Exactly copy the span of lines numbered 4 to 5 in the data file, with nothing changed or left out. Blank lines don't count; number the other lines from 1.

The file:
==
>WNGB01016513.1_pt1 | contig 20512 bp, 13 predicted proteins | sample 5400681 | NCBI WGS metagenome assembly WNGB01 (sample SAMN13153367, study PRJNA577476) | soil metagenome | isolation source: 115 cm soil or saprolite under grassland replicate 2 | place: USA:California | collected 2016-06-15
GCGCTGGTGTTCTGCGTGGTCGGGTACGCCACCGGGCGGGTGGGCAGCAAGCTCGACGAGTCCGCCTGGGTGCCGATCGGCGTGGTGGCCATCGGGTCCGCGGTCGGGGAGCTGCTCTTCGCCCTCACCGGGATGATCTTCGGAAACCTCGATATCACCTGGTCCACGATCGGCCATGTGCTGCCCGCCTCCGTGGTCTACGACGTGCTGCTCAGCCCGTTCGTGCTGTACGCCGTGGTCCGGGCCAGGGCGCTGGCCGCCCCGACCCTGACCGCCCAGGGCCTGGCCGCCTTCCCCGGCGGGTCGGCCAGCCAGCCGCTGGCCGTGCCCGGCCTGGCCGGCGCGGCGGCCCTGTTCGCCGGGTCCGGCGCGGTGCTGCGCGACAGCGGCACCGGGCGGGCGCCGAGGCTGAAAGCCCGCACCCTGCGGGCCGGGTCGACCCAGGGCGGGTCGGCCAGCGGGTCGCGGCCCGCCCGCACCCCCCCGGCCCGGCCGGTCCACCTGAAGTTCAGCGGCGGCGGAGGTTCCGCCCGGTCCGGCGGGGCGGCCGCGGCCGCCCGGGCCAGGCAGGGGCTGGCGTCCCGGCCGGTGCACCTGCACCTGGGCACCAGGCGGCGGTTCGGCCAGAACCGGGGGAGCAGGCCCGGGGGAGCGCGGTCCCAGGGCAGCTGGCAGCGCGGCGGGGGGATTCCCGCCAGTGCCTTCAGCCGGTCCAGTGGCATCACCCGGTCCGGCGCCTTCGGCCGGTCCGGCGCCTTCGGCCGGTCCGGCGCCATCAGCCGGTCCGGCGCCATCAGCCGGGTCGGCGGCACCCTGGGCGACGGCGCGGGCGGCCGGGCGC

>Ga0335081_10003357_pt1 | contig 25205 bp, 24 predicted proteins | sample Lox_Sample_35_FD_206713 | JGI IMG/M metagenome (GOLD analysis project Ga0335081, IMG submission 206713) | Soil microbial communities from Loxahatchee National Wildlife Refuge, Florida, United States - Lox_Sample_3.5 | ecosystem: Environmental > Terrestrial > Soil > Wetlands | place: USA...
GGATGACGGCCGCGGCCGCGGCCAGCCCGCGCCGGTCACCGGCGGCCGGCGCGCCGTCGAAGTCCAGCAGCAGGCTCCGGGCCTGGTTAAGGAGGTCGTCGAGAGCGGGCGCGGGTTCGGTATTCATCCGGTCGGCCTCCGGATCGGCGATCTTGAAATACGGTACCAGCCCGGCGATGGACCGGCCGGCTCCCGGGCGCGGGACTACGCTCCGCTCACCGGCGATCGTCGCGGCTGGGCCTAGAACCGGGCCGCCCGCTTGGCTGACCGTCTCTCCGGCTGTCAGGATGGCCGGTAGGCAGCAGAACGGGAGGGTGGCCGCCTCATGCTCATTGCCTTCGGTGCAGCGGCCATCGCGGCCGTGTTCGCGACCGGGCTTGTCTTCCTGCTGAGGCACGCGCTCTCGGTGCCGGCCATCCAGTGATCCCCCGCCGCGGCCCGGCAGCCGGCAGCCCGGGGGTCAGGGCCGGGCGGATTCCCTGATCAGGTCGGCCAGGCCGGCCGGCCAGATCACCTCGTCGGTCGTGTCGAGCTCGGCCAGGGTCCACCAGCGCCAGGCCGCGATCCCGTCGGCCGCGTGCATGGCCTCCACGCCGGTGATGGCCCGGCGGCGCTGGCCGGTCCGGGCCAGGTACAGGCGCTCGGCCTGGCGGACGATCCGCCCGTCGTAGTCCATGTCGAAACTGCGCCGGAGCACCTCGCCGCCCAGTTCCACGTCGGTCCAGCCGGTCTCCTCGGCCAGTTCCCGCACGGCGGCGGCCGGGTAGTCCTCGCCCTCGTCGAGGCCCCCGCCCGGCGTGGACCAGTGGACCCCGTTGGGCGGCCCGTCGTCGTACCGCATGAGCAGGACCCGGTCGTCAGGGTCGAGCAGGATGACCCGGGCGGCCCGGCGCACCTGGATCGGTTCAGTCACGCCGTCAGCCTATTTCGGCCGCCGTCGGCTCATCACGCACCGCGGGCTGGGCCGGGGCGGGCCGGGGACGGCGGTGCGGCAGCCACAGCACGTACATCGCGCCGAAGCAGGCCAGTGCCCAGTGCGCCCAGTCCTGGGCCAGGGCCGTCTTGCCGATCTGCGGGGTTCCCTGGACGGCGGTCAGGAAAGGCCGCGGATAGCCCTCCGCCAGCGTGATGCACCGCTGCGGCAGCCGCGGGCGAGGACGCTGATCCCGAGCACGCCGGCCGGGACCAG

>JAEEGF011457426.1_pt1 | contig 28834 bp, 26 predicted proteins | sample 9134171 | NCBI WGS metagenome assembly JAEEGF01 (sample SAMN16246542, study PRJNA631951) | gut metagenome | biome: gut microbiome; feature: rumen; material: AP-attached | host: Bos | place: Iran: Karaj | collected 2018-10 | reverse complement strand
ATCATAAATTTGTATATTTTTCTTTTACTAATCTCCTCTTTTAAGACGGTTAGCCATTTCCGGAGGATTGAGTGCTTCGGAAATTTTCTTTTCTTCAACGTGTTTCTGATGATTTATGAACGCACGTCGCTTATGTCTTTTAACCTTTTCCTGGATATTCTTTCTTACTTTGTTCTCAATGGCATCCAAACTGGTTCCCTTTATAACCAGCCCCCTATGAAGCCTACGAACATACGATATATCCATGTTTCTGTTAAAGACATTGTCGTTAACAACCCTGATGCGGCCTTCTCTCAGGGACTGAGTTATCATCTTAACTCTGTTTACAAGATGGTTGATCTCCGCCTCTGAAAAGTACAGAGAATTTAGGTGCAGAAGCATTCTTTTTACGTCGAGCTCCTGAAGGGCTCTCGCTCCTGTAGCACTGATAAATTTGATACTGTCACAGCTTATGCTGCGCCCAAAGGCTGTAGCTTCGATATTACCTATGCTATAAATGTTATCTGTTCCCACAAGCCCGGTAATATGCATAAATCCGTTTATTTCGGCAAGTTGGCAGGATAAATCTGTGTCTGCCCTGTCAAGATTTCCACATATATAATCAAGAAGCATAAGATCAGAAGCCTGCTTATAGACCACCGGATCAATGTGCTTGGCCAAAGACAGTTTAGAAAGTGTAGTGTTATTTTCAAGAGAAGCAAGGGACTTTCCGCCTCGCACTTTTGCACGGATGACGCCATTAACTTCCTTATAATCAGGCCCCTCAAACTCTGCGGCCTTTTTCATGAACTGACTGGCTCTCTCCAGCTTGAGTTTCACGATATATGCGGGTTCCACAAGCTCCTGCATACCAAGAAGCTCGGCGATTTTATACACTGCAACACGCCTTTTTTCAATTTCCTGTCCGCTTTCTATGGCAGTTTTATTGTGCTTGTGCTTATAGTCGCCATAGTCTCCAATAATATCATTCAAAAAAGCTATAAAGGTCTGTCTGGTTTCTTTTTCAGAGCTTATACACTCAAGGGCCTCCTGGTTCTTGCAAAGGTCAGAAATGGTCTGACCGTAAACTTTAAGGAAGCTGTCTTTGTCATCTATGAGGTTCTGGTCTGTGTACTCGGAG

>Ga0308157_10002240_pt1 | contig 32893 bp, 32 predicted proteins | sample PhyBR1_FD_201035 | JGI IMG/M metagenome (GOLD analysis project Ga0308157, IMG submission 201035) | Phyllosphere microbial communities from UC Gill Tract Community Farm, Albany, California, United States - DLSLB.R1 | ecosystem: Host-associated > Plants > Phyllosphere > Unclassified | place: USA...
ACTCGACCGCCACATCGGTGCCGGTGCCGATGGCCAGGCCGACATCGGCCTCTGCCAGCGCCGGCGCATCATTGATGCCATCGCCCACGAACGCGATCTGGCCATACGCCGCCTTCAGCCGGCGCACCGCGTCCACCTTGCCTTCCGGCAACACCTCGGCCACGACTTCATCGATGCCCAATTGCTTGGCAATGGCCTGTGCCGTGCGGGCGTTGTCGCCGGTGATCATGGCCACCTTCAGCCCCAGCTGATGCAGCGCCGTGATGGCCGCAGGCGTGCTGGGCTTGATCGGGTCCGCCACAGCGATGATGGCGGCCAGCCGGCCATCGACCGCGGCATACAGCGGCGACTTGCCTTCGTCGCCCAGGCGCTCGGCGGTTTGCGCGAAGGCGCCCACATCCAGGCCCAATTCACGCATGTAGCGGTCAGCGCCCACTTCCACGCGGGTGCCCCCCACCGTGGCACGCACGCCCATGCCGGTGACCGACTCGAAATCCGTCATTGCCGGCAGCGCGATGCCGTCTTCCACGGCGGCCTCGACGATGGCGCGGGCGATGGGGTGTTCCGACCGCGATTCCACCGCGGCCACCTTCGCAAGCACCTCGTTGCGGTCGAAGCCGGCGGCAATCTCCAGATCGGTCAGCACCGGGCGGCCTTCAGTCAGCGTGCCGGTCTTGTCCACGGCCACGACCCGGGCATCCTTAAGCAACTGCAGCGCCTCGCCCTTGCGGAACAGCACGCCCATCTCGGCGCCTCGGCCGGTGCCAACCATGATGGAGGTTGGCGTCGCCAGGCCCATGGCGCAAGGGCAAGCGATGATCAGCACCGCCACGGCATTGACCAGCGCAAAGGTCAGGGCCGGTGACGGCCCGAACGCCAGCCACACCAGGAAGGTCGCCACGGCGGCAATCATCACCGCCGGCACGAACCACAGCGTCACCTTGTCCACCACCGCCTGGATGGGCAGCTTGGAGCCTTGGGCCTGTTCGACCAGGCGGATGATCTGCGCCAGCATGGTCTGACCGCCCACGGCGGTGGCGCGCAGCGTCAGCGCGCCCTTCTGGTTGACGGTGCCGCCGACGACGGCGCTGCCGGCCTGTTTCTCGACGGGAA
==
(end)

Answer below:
GGATGACGGCCGCGGCCGCGGCCAGCCCGCGCCGGTCACCGGCGGCCGGCGCGCCGTCGAAGTCCAGCAGCAGGCTCCGGGCCTGGTTAAGGAGGTCGTCGAGAGCGGGCGCGGGTTCGGTATTCATCCGGTCGGCCTCCGGATCGGCGATCTTGAAATACGGTACCAGCCCGGCGATGGACCGGCCGGCTCCCGGGCGCGGGACTACGCTCCGCTCACCGGCGATCGTCGCGGCTGGGCCTAGAACCGGGCCGCCCGCTTGGCTGACCGTCTCTCCGGCTGTCAGGATGGCCGGTAGGCAGCAGAACGGGAGGGTGGCCGCCTCATGCTCATTGCCTTCGGTGCAGCGGCCATCGCGGCCGTGTTCGCGACCGGGCTTGTCTTCCTGCTGAGGCACGCGCTCTCGGTGCCGGCCATCCAGTGATCCCCCGCCGCGGCCCGGCAGCCGGCAGCCCGGGGGTCAGGGCCGGGCGGATTCCCTGATCAGGTCGGCCAGGCCGGCCGGCCAGATCACCTCGTCGGTCGTGTCGAGCTCGGCCAGGGTCCACCAGCGCCAGGCCGCGATCCCGTCGGCCGCGTGCATGGCCTCCACGCCGGTGATGGCCCGGCGGCGCTGGCCGGTCCGGGCCAGGTACAGGCGCTCGGCCTGGCGGACGATCCGCCCGTCGTAGTCCATGTCGAAACTGCGCCGGAGCACCTCGCCGCCCAGTTCCACGTCGGTCCAGCCGGTCTCCTCGGCCAGTTCCCGCACGGCGGCGGCCGGGTAGTCCTCGCCCTCGTCGAGGCCCCCGCCCGGCGTGGACCAGTGGACCCCGTTGGGCGGCCCGTCGTCGTACCGCATGAGCAGGACCCGGTCGTCAGGGTCGAGCAGGATGACCCGGGCGGCCCGGCGCACCTGGATCGGTTCAGTCACGCCGTCAGCCTATTTCGGCCGCCGTCGGCTCATCACGCACCGCGGGCTGGGCCGGGGCGGGCCGGGGACGGCGGTGCGGCAGCCACAGCACGTACATCGCGCCGAAGCAGGCCAGTGCCCAGTGCGCCCAGTCCTGGGCCAGGGCCGTCTTGCCGATCTGCGGGGTTCCCTGGACGGCGGTCAGGAAAGGCCGCGGATAGCCCTCCGCCAGCGTGATGCACCGCTGCGGCAGCCGCGGGCGAGGACGCTGATCCCGAGCACGCCGGCCGGGACCAG

>JAEEGF011457426.1_pt1 | contig 28834 bp, 26 predicted proteins | sample 9134171 | NCBI WGS metagenome assembly JAEEGF01 (sample SAMN16246542, study PRJNA631951) | gut metagenome | biome: gut microbiome; feature: rumen; material: AP-attached | host: Bos | place: Iran: Karaj | collected 2018-10 | reverse complement strand